The first two time I watched the whole of Cowboy Bebop I still thought that some of the episodes were weaker than the others based on a near-complete lack of contribution to what I then thought was the “main” narrative – which was Spike vs. Vicious over Julia. I had thought that the worst offender was episode 11 “Toys in the Attic,” and the slightly lesser offender was this episode (20) “Pierrot Le Fou.”
As you may have read, I’ve come around in my appreciation of Toys in the Attic; this episode was a little more difficult. This was because I approached the episode wrongheadedly. I first tried to watch the Jean Luc Goddard film Pierrot Le Fou (1965). The film was beyond my powers of comprehension and appreciation.
The assassin’s name was Mad Pierrot, and the film itself is an intentionally disjointed mess of structural playfulness filled with non-sequiturs and digressions that did nothing for me. I could not make a case for remembering love for this film, which could not get me past the apparent soullessness of the episode.
Then I realized how “Toys in the Attic” was a metacommentary on the pointlessness of the show and how this can be artfully done, then “Pierrot Le Fou” is a metacommentary on animation, influence, and reference. The staff who worked in Cowboy Bebop is part of the Sunrise staff that worked on Batman: The Animated Series – a show I was truly impressed with back in high school. I realize how this episode is a straight up homage to that particular Batman show.
I only have the OP of Batman to work with, but the animation techniques executed here in “Pierrot Le Fou” from mood/atmosphere to the action, were used in Batman. The mad assassin Pierrot Le Fou himself is a combination of the more prominent members of Batman’s rogues’ gallery: The Penguin and The Joker.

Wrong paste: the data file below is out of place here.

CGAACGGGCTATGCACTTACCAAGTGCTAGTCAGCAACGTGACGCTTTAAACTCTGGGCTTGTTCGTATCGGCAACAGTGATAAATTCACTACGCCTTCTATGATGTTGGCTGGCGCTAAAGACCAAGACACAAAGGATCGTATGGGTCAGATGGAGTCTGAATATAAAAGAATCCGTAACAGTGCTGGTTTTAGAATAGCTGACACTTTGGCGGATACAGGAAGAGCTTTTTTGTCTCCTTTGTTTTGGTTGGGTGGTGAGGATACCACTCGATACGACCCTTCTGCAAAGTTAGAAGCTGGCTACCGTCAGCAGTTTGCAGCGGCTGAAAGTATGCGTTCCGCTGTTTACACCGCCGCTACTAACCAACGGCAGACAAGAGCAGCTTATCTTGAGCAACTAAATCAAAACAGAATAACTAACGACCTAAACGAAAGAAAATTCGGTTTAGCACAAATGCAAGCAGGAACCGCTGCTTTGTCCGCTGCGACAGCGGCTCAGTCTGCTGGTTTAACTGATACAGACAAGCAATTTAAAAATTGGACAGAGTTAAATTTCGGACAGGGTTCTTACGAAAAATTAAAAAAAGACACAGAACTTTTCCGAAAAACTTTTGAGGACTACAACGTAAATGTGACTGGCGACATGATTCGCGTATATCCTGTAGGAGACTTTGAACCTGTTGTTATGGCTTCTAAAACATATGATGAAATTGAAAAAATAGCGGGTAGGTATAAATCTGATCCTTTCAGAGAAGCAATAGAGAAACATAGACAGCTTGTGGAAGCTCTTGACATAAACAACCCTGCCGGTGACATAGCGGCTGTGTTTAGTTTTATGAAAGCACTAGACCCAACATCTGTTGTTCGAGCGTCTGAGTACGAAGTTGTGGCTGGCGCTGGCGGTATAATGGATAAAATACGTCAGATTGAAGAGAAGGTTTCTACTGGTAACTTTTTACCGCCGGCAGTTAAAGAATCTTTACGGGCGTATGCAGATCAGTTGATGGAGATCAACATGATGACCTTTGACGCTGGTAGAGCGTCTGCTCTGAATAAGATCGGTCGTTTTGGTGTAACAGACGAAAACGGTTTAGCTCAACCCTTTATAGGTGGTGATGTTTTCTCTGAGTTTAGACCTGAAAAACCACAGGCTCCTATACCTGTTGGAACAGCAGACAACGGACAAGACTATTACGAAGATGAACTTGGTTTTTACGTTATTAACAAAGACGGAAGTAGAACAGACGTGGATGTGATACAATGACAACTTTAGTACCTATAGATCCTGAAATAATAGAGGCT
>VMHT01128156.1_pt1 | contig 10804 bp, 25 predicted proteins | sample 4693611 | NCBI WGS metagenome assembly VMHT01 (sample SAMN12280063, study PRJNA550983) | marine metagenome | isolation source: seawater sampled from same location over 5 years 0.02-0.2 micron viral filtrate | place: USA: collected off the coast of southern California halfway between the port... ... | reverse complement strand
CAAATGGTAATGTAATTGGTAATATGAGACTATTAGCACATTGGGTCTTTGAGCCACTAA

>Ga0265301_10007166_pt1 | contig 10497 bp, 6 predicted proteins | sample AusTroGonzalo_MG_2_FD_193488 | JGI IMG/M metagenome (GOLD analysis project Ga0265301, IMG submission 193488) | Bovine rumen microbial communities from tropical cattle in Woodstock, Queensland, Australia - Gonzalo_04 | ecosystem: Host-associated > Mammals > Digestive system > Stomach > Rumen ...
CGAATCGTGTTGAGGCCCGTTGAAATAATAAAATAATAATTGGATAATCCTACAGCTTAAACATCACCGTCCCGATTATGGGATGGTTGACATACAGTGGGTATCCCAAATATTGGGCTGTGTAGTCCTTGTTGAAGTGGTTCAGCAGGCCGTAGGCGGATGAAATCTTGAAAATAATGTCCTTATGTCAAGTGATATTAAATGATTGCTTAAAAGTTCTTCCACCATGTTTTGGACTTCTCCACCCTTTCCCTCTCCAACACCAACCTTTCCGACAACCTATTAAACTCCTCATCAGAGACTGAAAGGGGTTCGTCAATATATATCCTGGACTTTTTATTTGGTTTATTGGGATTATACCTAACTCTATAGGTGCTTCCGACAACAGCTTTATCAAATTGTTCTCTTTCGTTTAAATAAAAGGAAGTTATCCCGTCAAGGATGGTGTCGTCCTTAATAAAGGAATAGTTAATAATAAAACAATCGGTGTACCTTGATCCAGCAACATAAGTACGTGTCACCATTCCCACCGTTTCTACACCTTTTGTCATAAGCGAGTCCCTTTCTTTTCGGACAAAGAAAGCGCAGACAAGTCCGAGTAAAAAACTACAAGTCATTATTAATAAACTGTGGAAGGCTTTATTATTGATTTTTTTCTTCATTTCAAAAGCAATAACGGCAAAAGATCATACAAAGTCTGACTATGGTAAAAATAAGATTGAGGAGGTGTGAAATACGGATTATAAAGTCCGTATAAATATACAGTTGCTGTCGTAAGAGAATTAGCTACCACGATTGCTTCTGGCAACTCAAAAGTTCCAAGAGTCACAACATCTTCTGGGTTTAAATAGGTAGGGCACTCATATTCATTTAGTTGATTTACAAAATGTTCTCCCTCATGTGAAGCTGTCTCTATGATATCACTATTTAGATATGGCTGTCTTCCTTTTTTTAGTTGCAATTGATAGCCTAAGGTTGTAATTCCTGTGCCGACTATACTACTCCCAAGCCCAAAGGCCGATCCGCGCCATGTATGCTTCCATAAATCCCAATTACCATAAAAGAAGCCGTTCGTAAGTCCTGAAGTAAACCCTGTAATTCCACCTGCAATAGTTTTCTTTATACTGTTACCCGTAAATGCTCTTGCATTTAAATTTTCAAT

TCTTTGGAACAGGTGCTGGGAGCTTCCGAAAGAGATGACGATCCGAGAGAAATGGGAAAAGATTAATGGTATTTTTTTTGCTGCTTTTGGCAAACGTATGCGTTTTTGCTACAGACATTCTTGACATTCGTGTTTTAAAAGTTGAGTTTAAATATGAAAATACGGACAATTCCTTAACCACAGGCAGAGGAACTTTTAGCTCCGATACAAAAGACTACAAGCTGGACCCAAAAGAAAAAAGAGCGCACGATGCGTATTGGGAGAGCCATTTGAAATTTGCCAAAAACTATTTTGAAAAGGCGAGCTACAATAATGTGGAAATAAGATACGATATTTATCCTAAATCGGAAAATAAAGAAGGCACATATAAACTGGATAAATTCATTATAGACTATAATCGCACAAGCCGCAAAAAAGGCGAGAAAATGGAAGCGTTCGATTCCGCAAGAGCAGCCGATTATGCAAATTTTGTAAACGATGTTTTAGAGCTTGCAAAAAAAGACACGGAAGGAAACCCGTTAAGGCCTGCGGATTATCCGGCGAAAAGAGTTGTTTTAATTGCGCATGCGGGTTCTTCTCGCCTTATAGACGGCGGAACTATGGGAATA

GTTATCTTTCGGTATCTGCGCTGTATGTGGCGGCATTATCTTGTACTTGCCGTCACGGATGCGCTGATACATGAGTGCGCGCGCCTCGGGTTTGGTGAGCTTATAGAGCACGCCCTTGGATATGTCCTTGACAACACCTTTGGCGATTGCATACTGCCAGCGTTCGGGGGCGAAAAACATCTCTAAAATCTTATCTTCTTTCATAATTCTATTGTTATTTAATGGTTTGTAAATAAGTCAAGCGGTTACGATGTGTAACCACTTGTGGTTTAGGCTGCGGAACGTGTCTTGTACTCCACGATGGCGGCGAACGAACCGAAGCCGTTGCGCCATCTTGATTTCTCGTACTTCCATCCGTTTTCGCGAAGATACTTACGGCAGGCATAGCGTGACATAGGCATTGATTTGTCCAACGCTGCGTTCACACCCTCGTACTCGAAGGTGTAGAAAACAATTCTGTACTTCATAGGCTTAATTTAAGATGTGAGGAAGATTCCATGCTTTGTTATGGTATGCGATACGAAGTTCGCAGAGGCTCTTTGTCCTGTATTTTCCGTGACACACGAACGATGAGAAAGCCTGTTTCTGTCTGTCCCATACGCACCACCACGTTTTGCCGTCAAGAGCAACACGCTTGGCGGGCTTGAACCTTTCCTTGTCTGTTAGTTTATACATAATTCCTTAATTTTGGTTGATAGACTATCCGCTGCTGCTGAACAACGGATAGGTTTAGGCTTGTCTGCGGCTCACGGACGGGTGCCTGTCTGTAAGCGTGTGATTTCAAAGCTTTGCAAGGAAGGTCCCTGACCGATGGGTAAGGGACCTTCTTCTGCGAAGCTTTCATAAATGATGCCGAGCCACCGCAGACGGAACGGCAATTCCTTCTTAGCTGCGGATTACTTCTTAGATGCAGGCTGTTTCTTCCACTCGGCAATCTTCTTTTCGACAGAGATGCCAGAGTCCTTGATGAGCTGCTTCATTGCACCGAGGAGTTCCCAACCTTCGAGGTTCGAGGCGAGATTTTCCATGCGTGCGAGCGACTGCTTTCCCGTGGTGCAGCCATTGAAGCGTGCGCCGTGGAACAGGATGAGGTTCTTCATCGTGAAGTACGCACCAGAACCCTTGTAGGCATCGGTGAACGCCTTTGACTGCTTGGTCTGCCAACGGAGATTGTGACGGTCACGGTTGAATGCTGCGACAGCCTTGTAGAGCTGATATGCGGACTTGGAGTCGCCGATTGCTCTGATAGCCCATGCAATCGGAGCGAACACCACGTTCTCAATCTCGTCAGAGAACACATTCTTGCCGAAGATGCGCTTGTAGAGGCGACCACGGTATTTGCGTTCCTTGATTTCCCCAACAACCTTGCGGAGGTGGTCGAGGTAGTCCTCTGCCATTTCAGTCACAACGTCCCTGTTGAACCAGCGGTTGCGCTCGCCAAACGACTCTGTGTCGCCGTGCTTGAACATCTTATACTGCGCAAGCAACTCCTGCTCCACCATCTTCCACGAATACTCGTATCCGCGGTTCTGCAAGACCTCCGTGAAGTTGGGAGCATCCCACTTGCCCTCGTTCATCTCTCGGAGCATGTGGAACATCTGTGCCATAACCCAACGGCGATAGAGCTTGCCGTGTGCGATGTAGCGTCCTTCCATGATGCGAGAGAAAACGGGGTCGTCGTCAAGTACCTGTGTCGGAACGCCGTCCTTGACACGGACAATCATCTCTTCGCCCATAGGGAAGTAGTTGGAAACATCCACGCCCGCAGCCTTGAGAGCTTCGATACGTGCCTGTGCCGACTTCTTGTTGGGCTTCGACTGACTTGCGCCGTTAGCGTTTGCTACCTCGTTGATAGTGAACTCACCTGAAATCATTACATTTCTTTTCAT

The body type is very much like the animated Penguin and that of Danny De Vito’s representation in Tim Burton’s Batman Returns. The mad laughter is very much like Mark Hamill’s performance of The Joker in the animated series.
Overall, this episode is a gesture; a finely executed performance in terms of episode production. Works that remind me of a similar spirit is the 2nd half of Panty & Stocking: With Garterbelt particularly episode 05 with the vomit beast. Unlike Cowboy Bebop, this work features a clear art shift – referencing the work of Oshira Shinya in the Hakkenden. It’s difficult to capture the effect by using still images, so I present the Oshira section in the Sakuga panel:
Everything is consistent with the Bebop style of Jazz music when the piece starts from a riff or section from another piece of music altogether, then turned into something entirely new.
It is the irony of things, that in this manner of apparent digression how Cowboy Bebop reaffirms or re-establishes its consistency. Jazz is indeed full of musical gestures. This episode is a rather fine one.